PHY/SCI 102 Earth Science    Credit Hours: 3
This course is an exploration, by lecture/discussion/experimentation, of the major concepts of Astronomy, Geology, and Meteorology. Wherever possible the material will be applied to Georgia.

PHY/SCI 111 Astronomy     Credit Hours: 4
This course is a study of the structure and organization of the universe, including a consideration of the motions of its components, stellar evolution, and the instrumentation used by astronomers. Some labs will meet at night.
Prerequisite: MTH 102 or higher

PHY/SCI 121 Meteorology     Credit Hours: 4 
This course is an introduction to the study of the atmosphere, weather, and climate. Environmental concerns such as acid rain, climatic effects of carbon dioxide level, and stratospheric ozone shield will be discussed.
Prerequisite: MTH 102 or higher

PHY 201 General Physics I    Credit Hours: 4 
This course is a study of the principles of physics with an emphasis on mechanics, heat, and waves.
Prerequisite: MTH 111

PHY 221 General Physics I with calculus    Credit Hours: 4
This course is a study of the principles of physics with an emphasis on mechanics, heat, and waves. Calculus is required in this course.
Prerequisite: MTH 204

PHY 203 General Physics II    Credit Hours: 4
This course is a study of electricity, magnetism, and light.
Prerequisite: PHY 201

PHY 223 General Physics II with calculus     Credit Hours: 4
This course is a study of electricity, magnetism, and light. Calculus is required in this course.
Prerequisite: PHY 221

Choose one of the following:

BIO 202 Human Anatomy and Physiology I    Credit Hours: 4
This course is an introduction to biological processes and terminology, followed by an integrated study of the structure and function of the human body including tissues, integumentary, skeletal, muscular, and somatic nervous systems.
Prerequisite: BIO 101

BIO 203 Human Anatomy and Physiology II    Credit Hours: 4 
This course is a continuation of the study of the anatomy and physiology of the organs and systems of the human body including autonomic nervous, endocrine, circulatory, digestive, urinary, reproductive, and respiratory systems.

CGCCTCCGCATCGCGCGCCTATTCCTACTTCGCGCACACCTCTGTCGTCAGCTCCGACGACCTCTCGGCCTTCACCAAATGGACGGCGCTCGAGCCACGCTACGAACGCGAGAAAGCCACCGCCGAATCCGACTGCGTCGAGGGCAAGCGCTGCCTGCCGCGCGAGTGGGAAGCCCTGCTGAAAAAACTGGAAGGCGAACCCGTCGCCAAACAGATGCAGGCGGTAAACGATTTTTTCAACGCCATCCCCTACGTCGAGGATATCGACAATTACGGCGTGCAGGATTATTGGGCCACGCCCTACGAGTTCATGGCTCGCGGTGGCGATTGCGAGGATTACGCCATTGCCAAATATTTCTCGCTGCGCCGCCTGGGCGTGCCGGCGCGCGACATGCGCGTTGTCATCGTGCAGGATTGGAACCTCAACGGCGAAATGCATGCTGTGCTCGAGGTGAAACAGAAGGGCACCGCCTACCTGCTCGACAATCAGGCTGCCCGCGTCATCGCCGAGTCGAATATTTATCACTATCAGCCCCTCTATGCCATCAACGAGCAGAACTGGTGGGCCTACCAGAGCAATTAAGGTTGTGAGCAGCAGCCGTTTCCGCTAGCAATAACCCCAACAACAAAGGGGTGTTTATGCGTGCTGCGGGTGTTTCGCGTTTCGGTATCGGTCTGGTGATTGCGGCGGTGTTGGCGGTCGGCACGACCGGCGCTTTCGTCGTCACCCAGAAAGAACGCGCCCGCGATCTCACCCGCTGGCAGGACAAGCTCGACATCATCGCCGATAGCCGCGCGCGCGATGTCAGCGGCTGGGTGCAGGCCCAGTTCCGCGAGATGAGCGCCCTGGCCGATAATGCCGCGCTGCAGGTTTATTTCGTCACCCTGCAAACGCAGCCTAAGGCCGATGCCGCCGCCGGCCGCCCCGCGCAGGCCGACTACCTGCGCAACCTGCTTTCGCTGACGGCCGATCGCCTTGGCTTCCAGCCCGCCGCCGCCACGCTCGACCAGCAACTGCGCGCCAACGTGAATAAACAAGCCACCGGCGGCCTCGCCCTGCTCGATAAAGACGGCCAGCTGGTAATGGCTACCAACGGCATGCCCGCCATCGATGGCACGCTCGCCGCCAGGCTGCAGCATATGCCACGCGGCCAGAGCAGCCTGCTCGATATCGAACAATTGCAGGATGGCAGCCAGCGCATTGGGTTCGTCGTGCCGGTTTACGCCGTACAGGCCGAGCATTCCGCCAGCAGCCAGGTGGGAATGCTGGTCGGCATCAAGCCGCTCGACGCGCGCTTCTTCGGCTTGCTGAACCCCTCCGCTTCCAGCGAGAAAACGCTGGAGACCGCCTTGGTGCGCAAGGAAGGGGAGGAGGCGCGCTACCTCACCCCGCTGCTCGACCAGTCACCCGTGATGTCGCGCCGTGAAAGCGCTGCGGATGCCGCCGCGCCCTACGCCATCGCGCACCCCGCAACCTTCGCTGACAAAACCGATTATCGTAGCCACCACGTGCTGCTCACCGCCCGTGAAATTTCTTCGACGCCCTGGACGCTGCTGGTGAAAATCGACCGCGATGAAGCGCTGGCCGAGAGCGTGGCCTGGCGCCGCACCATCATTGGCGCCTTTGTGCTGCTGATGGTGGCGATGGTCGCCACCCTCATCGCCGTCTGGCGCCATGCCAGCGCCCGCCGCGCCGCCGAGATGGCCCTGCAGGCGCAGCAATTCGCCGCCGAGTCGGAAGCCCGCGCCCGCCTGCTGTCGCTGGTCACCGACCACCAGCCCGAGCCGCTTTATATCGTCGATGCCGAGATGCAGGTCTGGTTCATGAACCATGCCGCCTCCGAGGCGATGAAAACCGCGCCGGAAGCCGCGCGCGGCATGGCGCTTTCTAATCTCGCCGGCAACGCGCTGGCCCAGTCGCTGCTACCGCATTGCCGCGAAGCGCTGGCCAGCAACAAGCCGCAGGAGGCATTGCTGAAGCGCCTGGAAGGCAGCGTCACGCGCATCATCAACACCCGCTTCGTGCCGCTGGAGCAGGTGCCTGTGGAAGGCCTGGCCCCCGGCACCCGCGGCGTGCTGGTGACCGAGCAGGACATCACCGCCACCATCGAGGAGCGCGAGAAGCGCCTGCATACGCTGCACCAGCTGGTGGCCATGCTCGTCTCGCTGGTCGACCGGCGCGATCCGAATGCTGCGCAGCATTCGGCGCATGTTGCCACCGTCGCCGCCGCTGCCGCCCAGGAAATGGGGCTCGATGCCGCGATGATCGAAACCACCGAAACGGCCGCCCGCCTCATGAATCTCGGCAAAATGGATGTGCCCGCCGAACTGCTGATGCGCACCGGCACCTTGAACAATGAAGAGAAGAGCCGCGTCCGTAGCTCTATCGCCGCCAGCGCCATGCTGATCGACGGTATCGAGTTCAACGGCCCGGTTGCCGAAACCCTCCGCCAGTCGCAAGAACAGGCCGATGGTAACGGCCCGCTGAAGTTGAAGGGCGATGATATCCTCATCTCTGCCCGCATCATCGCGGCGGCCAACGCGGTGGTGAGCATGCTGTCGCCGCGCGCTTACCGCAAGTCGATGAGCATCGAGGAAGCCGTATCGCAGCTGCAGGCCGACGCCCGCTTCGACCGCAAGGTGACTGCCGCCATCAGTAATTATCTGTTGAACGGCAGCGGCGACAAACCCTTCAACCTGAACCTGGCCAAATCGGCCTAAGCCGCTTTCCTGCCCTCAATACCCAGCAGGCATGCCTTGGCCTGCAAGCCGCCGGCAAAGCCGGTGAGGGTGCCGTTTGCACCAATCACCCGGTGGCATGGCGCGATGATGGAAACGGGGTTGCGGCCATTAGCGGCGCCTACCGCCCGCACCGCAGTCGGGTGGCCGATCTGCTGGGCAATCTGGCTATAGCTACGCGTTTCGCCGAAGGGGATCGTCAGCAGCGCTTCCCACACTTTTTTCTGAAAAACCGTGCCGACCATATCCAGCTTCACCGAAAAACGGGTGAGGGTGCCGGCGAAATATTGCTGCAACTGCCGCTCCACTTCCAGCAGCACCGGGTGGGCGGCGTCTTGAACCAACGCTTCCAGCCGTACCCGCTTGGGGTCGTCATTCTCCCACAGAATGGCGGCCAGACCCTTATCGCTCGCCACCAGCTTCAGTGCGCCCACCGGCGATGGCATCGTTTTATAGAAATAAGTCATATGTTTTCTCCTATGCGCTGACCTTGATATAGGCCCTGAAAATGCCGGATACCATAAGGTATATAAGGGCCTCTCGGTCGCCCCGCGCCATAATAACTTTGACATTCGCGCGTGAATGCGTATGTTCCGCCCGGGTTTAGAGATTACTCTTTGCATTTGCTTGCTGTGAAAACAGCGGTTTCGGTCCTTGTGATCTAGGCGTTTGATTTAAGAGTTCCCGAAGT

Prerequisite: BIO 202 or instructor approval

PSY 202 Human Growth and Development    Credit Hours: 3
This course is a comprehensive coverage of the growth and development of the human organism from conception to death.
Prerequisite: PSY 201

Choose 3 of the following:

PSY 406 Biopsychology    Credit Hours: 3
This course is a study of the biological basis of behavior and thought. After an examination of the human nervous system and how neurons communicate, this course examines the effects of various psychoactive drugs on the nervous system and the biological basis for anxiety neurosis, schizophrenia, depression, pleasure and pain, drug addiction, sexuality, stress responses, temperature regulation, thirst, and hunger.
Prerequisite: PSY 201 or 4 hours in BIO or CHM or instructor approval

HEA 330 Contemporary Health Issues    Credit Hours: 3 
This course is designed to provide prospective teacher candidates and other professionals with background knowledge and teaching strategies related to mental health and stress, aging, nutrition drugs, sexuality, death and dying, diseases, selection of medical service and health insurance, the environment, and consumer health. Substance abuse, teenage pregnancy, AIDS, teenage suicide, and other issues pertinent to professionals will be addressed.
Prerequisite: Junior Standing. EDU 201 for Education Majors

BIO 425 Topics in Biology    Credit Hours: 3-4
This course is a study of selected topics in biology. The topic will vary from year to year. Laboratory work and/or field trips may be required.
Prerequisite: Completion of at least one required BIO course or elective at 200 level.

MTH 301 Foundations of Geometry    Credit Hours: 3
This course is a study of measurement, plane and space figures, and other geometric concepts.
Prerequisite: MTH 102

I purposely don't text people back within the first 4 days in case they desperately need me. If someone can't reach me, they can't depend on me. If they can't depend on me, they won't ask me for help. Mark one in my W column.
Corbin Howard
Terrible Communicator

Joanna Phillips-Mock

Student Enrichment Director

Joanna Phillips-Mock is a proud third generation Baron, both as a student and a staff member.

Beginning her teaching career in Middle Georgia in 1995, Mrs. Mock worked with a state funded program that served some of the most disadvantaged special needs students within the local school districts. She ultimately moved into leadership positions within the organization, serving and training others in multiple initiatives. She enjoys working with students of all ages to recognize and to achieve their greatest potential.

Mrs. Mock holds a Bachelor’s degree from Brewton-Parker College, a Master's degree in Education with a concentration in Behavior Disorders, and an Education Specialist degree in Educational Administration from Georgia College and State University. She resides in Ailey, Georgia, with her husband Don, their son Tye Lewis, her mother Carol Joyce, and multiple fur babies. She enjoys traveling, gardening, camping, and attending concerts.

Candace Lilford

Profeessional Tutor